Planning and preparation: One of the ways to become a great negotiator is by having a deep knowledge of the issue. Having a wide comprehension of the nature of the conflict, the history leading up to the negotiation, and the goals of the negotiation will shape a more focused process of negotiation. Emphasizing your strengths and improving your weaknesses can also boost your negotiation levels.
Performing a background check is another effective way to make a negotiation strategy ahead of time. Making the effort to gather as much information as possible about your counterpart–who they are, what are their goals, views, and hidden interests–help you discover potential matters that could affect the negotiation process. Understanding your counterpart opens up opportunities to set a counter argument with facts and data.
Setting ground rules: The second step that can strengthen the negotiation process is defining the procedures that act as a guidance. Set a rule (such as what is allowed and what is not allowed) that both parties are willing to commit to.
After knowing the actors involved and where the negotiation will take place, find out what issue the negotiation revolves around and what procedure to follow if a disagreement arises.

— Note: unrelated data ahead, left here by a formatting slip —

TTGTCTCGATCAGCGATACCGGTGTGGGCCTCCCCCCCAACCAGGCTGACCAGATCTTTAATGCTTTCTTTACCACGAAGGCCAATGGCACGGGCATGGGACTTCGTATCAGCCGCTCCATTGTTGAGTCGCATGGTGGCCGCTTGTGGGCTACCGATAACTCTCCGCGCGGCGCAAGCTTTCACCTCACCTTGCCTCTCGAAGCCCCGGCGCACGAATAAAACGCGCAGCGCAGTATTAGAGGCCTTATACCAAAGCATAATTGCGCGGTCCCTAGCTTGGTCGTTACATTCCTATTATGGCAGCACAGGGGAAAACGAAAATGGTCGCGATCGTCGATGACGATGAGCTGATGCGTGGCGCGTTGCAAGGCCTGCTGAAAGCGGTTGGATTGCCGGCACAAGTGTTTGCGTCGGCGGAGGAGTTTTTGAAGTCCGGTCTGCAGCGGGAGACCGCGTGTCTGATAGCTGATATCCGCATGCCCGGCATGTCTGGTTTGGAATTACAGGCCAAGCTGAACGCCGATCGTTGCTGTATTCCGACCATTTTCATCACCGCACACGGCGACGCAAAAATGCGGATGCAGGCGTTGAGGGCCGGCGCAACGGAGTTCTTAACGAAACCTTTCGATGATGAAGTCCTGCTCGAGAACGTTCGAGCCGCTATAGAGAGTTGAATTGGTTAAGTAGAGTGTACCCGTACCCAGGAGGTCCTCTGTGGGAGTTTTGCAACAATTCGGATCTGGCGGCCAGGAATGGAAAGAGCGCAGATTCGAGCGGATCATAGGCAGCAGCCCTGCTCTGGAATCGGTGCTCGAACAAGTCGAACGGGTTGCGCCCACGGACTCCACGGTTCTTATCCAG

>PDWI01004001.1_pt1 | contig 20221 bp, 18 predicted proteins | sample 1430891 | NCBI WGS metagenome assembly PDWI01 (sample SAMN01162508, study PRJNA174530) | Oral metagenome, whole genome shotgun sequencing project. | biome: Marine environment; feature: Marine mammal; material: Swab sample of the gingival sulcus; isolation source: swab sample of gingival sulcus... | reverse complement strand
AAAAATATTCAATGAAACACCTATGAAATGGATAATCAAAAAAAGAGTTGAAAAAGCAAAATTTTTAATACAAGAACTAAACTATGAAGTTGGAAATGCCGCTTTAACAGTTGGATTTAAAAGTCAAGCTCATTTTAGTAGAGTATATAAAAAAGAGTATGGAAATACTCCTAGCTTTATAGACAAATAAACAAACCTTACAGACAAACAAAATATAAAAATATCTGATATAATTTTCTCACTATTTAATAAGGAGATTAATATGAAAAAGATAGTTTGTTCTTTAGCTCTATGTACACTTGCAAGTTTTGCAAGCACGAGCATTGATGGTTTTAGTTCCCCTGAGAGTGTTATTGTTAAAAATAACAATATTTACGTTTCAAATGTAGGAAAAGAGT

Moreover, preparing for the worst situation always helps. If both parties cannot break a deadlock, make an estimation of what you are willing to compromise and under what situation you can turn down their demands.
Clarification and justification: This is where both sides propose their demands. You will be thankful for your superb planning once the negotiation begins, because your preparation makes you a more effective negotiator. Having a rich knowledge of the subject sets you apart when informing and educating your counterpart about the importance of your demand and how you have arrived at your demand.
Negotiation skills touch on the ability to amplify, clarify, bolster, justify, and provide the other side with data to support your position. But whatever the approaches, whether it be distributive or integrative, they ought to be non-confrontational.
Bargaining and problem solving: Negotiation skills are, in essence, about resolving an issue by reaching a compromise between the two sides. When you are faced with a conflict of interests, you must break through with different negotiation strategies to reach a give and take situation. This is where you give your fullest effort to implement various approaches.
Closure and implementation: A master negotiator is one that can shape a mutual agreement. It doesn’t stop here: you must also be able to develop an important structure for the actualization and monitoring of the agreement, achieve the closing in a formal or informal way, by contract or a simple handshake to show the commitment between your two parties.